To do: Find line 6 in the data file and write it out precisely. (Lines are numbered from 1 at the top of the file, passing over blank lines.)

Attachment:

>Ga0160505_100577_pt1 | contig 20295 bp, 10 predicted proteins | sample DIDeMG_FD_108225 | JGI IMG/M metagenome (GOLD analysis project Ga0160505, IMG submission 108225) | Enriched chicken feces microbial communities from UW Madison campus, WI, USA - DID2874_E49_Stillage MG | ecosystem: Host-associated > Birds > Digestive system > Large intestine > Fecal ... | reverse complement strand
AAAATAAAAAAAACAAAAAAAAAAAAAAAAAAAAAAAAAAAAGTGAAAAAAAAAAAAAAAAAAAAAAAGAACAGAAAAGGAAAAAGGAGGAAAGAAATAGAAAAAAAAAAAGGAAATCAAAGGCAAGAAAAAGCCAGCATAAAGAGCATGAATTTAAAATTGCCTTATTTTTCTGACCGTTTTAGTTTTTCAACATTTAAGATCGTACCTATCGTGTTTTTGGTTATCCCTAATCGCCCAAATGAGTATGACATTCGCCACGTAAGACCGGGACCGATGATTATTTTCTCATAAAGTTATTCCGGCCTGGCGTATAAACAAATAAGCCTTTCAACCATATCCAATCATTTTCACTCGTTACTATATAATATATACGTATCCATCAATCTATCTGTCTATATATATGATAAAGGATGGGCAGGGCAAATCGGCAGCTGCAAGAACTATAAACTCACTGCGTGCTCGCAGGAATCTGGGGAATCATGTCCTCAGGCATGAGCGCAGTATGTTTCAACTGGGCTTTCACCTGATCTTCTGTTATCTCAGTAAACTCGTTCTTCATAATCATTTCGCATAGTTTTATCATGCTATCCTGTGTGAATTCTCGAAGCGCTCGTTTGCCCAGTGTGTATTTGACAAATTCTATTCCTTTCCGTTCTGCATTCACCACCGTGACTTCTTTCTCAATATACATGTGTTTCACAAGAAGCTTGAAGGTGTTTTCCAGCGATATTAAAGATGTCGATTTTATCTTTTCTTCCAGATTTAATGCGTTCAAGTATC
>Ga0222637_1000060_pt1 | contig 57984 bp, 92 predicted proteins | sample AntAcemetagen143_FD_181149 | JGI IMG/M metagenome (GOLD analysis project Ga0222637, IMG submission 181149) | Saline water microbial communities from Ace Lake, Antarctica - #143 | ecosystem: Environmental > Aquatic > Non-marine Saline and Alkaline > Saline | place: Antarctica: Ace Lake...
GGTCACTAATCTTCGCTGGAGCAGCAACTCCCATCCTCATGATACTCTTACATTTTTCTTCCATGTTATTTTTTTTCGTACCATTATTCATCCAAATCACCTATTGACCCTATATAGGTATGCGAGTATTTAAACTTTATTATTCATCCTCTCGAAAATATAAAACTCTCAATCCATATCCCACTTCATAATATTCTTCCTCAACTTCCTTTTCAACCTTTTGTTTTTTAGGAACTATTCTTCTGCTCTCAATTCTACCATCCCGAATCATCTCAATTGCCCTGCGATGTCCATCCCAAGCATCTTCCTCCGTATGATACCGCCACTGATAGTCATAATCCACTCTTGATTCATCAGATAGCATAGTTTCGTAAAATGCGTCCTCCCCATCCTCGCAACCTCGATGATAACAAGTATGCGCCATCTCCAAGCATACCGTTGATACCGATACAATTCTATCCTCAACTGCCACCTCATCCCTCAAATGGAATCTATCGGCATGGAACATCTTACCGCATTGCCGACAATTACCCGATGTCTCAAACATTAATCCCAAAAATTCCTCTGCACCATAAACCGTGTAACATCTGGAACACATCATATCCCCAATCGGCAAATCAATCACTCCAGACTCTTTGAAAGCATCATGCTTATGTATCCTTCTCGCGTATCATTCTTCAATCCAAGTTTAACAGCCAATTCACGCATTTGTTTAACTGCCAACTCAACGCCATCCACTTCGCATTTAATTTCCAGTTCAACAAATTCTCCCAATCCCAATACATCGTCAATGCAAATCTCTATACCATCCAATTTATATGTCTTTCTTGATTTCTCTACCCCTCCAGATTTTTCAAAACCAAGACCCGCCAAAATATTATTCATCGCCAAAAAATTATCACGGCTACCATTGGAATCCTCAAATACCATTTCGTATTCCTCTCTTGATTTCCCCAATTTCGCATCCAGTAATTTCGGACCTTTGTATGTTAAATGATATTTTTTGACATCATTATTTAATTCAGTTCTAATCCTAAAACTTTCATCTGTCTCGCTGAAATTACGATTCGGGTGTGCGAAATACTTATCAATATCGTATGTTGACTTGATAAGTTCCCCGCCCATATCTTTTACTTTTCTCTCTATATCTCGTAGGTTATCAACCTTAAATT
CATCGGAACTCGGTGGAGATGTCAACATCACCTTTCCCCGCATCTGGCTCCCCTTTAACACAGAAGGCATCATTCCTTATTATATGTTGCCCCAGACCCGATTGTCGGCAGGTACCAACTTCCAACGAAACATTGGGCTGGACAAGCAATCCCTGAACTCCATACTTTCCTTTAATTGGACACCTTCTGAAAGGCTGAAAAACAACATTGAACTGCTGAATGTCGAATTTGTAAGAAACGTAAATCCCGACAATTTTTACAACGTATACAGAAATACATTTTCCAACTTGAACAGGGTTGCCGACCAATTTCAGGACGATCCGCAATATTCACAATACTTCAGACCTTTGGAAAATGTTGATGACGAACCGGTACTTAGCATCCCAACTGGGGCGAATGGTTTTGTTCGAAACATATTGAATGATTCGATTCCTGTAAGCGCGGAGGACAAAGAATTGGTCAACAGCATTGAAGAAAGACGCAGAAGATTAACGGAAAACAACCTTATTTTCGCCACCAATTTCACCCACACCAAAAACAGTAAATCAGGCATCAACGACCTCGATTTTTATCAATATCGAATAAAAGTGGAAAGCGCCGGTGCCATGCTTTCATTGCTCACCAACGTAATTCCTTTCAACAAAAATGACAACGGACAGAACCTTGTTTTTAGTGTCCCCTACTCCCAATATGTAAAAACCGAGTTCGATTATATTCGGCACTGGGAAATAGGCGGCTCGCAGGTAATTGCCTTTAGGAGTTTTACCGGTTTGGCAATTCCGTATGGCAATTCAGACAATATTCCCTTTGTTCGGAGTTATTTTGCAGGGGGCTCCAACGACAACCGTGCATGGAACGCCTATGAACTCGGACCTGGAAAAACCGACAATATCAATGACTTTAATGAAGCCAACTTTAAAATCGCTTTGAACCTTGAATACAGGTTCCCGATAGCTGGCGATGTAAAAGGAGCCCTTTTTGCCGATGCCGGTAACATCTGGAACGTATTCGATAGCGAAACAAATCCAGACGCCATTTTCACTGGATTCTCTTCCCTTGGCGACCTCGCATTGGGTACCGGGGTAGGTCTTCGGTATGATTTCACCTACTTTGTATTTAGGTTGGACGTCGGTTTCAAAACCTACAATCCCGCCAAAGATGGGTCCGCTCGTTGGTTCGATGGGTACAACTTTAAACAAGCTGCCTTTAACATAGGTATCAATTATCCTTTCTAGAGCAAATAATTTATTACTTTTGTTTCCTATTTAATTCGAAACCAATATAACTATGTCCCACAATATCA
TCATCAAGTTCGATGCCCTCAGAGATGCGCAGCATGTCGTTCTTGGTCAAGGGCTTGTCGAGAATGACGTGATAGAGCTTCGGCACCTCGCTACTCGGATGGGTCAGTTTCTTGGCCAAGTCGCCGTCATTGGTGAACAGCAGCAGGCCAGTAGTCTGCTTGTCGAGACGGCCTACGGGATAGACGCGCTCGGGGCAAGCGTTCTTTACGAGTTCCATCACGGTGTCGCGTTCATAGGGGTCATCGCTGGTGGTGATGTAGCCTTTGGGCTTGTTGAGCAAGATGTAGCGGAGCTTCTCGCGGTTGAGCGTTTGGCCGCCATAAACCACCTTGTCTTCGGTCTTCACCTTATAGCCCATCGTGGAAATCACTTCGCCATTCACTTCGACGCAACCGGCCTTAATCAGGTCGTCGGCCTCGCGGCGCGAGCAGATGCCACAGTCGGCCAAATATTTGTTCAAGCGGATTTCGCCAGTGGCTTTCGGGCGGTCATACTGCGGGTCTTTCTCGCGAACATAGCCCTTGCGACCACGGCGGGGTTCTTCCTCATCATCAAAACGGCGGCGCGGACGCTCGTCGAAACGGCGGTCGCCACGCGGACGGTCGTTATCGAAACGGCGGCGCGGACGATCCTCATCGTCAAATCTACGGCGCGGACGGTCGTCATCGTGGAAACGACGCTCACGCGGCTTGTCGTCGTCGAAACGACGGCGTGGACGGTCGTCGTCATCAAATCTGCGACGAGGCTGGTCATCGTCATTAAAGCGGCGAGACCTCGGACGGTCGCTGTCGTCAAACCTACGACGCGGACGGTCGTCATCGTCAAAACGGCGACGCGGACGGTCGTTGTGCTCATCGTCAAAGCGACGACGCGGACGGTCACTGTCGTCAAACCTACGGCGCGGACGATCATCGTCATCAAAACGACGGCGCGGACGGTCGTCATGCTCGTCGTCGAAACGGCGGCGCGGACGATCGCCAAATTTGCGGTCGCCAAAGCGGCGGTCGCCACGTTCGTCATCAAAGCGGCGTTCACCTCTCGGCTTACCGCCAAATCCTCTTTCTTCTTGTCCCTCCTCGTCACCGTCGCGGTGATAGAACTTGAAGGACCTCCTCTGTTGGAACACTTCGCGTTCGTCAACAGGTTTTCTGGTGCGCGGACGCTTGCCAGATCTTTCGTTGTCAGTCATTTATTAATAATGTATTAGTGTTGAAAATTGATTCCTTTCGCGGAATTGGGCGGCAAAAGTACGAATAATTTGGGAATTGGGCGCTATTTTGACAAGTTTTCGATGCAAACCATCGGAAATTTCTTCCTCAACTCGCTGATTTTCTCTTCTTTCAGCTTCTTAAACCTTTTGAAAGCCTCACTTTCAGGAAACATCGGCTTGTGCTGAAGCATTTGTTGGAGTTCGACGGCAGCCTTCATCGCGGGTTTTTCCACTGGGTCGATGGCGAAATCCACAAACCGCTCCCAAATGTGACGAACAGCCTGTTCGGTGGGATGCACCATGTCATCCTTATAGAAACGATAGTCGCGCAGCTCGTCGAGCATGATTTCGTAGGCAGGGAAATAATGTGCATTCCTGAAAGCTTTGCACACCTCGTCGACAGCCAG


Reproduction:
TCATCAAGTTCGATGCCCTCAGAGATGCGCAGCATGTCGTTCTTGGTCAAGGGCTTGTCGAGAATGACGTGATAGAGCTTCGGCACCTCGCTACTCGGATGGGTCAGTTTCTTGGCCAAGTCGCCGTCATTGGTGAACAGCAGCAGGCCAGTAGTCTGCTTGTCGAGACGGCCTACGGGATAGACGCGCTCGGGGCAAGCGTTCTTTACGAGTTCCATCACGGTGTCGCGTTCATAGGGGTCATCGCTGGTGGTGATGTAGCCTTTGGGCTTGTTGAGCAAGATGTAGCGGAGCTTCTCGCGGTTGAGCGTTTGGCCGCCATAAACCACCTTGTCTTCGGTCTTCACCTTATAGCCCATCGTGGAAATCACTTCGCCATTCACTTCGACGCAACCGGCCTTAATCAGGTCGTCGGCCTCGCGGCGCGAGCAGATGCCACAGTCGGCCAAATATTTGTTCAAGCGGATTTCGCCAGTGGCTTTCGGGCGGTCATACTGCGGGTCTTTCTCGCGAACATAGCCCTTGCGACCACGGCGGGGTTCTTCCTCATCATCAAAACGGCGGCGCGGACGCTCGTCGAAACGGCGGTCGCCACGCGGACGGTCGTTATCGAAACGGCGGCGCGGACGATCCTCATCGTCAAATCTACGGCGCGGACGGTCGTCATCGTGGAAACGACGCTCACGCGGCTTGTCGTCGTCGAAACGACGGCGTGGACGGTCGTCGTCATCAAATCTGCGACGAGGCTGGTCATCGTCATTAAAGCGGCGAGACCTCGGACGGTCGCTGTCGTCAAACCTACGACGCGGACGGTCGTCATCGTCAAAACGGCGACGCGGACGGTCGTTGTGCTCATCGTCAAAGCGACGACGCGGACGGTCACTGTCGTCAAACCTACGGCGCGGACGATCATCGTCATCAAAACGACGGCGCGGACGGTCGTCATGCTCGTCGTCGAAACGGCGGCGCGGACGATCGCCAAATTTGCGGTCGCCAAAGCGGCGGTCGCCACGTTCGTCATCAAAGCGGCGTTCACCTCTCGGCTTACCGCCAAATCCTCTTTCTTCTTGTCCCTCCTCGTCACCGTCGCGGTGATAGAACTTGAAGGACCTCCTCTGTTGGAACACTTCGCGTTCGTCAACAGGTTTTCTGGTGCGCGGACGCTTGCCAGATCTTTCGTTGTCAGTCATTTATTAATAATGTATTAGTGTTGAAAATTGATTCCTTTCGCGGAATTGGGCGGCAAAAGTACGAATAATTTGGGAATTGGGCGCTATTTTGACAAGTTTTCGATGCAAACCATCGGAAATTTCTTCCTCAACTCGCTGATTTTCTCTTCTTTCAGCTTCTTAAACCTTTTGAAAGCCTCACTTTCAGGAAACATCGGCTTGTGCTGAAGCATTTGTTGGAGTTCGACGGCAGCCTTCATCGCGGGTTTTTCCACTGGGTCGATGGCGAAATCCACAAACCGCTCCCAAATGTGACGAACAGCCTGTTCGGTGGGATGCACCATGTCATCCTTATAGAAACGATAGTCGCGCAGCTCGTCGAGCATGATTTCGTAGGCAGGGAAATAATGTGCATTCCTGAAAGCTTTGCACACCTCGTCGACAGCCAG